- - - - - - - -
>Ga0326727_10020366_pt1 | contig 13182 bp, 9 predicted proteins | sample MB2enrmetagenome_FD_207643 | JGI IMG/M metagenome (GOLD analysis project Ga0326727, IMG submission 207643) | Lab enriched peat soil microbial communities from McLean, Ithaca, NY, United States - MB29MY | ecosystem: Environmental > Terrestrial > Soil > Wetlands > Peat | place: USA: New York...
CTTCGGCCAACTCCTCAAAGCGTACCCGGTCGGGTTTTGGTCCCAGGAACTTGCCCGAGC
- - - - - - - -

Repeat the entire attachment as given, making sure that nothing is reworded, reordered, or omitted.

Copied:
>Ga0326727_10020366_pt1 | contig 13182 bp, 9 predicted proteins | sample MB2enrmetagenome_FD_207643 | JGI IMG/M metagenome (GOLD analysis project Ga0326727, IMG submission 207643) | Lab enriched peat soil microbial communities from McLean, Ithaca, NY, United States - MB29MY | ecosystem: Environmental > Terrestrial > Soil > Wetlands > Peat | place: USA: New York...
CTTCGGCCAACTCCTCAAAGCGTACCCGGTCGGGTTTTGGTCCCAGGAACTTGCCCGAGC